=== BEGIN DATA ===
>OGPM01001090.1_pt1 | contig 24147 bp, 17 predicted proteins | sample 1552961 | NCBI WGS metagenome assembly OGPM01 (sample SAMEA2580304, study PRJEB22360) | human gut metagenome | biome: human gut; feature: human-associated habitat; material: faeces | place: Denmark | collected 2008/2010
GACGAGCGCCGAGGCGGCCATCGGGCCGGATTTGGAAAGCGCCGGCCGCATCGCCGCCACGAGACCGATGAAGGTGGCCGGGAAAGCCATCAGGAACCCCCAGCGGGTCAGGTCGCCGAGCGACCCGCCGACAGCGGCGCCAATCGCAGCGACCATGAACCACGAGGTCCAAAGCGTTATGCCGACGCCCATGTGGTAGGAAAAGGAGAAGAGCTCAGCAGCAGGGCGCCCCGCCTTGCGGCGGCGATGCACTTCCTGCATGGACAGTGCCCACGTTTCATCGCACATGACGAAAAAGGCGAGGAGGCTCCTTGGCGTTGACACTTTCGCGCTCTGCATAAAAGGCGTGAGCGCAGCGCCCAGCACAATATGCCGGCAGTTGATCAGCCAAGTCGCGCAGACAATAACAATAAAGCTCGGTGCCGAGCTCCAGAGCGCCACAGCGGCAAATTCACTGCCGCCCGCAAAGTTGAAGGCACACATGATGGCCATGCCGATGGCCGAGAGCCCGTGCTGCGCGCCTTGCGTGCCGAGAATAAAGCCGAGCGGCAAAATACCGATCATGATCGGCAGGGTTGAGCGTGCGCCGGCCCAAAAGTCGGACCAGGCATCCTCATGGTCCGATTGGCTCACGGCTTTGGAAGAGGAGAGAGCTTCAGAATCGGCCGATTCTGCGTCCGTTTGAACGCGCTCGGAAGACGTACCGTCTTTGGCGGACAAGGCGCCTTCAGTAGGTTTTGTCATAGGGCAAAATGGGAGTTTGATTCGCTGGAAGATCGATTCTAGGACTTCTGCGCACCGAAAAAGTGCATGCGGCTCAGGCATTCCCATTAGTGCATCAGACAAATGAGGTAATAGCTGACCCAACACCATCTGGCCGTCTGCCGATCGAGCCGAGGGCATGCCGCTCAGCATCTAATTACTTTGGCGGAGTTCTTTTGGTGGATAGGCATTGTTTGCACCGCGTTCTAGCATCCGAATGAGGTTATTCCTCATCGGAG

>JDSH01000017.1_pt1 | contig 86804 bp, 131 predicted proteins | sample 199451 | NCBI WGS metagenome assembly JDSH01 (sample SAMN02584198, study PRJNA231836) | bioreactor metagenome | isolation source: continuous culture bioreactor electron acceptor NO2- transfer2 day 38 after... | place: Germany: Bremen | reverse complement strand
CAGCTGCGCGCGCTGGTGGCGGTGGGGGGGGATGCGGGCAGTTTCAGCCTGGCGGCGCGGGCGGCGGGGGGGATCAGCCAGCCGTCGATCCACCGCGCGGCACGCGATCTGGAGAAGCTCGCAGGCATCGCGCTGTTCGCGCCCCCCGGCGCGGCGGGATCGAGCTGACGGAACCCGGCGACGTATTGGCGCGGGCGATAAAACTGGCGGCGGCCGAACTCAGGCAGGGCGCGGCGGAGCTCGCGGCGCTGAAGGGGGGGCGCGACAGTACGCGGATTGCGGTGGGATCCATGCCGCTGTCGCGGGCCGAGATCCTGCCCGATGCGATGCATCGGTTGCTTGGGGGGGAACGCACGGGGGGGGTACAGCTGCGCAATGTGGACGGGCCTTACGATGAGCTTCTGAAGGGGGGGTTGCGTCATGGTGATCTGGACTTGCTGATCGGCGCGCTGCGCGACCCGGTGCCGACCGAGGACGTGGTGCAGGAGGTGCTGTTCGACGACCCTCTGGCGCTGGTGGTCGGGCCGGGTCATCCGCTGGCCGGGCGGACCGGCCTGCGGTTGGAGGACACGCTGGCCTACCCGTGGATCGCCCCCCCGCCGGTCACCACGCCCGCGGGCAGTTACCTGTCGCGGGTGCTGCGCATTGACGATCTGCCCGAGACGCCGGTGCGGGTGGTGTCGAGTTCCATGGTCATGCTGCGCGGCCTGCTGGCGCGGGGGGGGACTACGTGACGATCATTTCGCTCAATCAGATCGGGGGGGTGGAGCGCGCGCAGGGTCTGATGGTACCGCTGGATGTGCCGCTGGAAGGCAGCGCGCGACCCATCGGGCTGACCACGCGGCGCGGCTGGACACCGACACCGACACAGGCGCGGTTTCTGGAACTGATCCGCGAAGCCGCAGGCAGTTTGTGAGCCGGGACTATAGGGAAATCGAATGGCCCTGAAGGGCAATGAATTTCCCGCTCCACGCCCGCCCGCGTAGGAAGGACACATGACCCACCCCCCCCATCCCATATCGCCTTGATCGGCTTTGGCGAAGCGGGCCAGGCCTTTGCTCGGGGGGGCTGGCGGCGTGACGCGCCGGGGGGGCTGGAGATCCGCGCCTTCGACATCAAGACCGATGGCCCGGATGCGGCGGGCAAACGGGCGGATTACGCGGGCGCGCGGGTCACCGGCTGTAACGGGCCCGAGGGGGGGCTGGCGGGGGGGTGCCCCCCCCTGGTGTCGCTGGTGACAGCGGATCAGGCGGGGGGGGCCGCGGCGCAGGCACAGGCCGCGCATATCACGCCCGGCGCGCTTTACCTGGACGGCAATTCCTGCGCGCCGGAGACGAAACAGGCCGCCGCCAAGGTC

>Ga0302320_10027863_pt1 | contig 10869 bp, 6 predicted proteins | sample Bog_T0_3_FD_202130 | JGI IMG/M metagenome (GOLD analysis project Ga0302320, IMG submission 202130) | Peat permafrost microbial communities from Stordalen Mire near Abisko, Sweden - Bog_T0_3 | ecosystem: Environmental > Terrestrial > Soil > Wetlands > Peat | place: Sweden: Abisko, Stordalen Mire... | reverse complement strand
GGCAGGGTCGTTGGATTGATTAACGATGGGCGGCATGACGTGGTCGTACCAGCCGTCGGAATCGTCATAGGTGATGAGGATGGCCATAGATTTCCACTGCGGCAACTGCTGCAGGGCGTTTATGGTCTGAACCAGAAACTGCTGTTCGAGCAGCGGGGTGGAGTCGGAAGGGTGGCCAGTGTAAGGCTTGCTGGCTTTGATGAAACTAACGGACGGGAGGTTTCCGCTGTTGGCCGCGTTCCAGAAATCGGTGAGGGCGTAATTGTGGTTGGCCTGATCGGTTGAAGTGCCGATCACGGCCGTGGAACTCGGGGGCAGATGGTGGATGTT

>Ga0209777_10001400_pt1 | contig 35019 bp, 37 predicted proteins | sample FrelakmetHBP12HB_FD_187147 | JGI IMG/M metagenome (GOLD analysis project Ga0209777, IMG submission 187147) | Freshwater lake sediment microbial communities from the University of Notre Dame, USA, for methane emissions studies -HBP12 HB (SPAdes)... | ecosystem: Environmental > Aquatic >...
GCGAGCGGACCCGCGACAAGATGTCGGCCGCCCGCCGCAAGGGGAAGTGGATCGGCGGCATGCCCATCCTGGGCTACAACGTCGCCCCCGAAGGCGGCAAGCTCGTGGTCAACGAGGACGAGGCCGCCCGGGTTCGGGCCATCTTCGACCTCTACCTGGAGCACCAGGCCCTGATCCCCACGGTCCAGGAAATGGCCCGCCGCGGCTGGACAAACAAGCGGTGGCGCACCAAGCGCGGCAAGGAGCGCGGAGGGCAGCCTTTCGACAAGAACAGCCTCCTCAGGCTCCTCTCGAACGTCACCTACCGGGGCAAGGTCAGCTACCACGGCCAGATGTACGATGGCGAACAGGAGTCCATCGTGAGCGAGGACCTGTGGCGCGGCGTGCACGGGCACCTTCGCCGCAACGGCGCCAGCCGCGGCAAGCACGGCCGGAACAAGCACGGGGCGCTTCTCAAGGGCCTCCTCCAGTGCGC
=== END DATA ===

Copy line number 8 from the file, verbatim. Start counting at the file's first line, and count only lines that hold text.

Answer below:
GCGAGCGGACCCGCGACAAGATGTCGGCCGCCCGCCGCAAGGGGAAGTGGATCGGCGGCATGCCCATCCTGGGCTACAACGTCGCCCCCGAAGGCGGCAAGCTCGTGGTCAACGAGGACGAGGCCGCCCGGGTTCGGGCCATCTTCGACCTCTACCTGGAGCACCAGGCCCTGATCCCCACGGTCCAGGAAATGGCCCGCCGCGGCTGGACAAACAAGCGGTGGCGCACCAAGCGCGGCAAGGAGCGCGGAGGGCAGCCTTTCGACAAGAACAGCCTCCTCAGGCTCCTCTCGAACGTCACCTACCGGGGCAAGGTCAGCTACCACGGCCAGATGTACGATGGCGAACAGGAGTCCATCGTGAGCGAGGACCTGTGGCGCGGCGTGCACGGGCACCTTCGCCGCAACGGCGCCAGCCGCGGCAAGCACGGCCGGAACAAGCACGGGGCGCTTCTCAAGGGCCTCCTCCAGTGCGC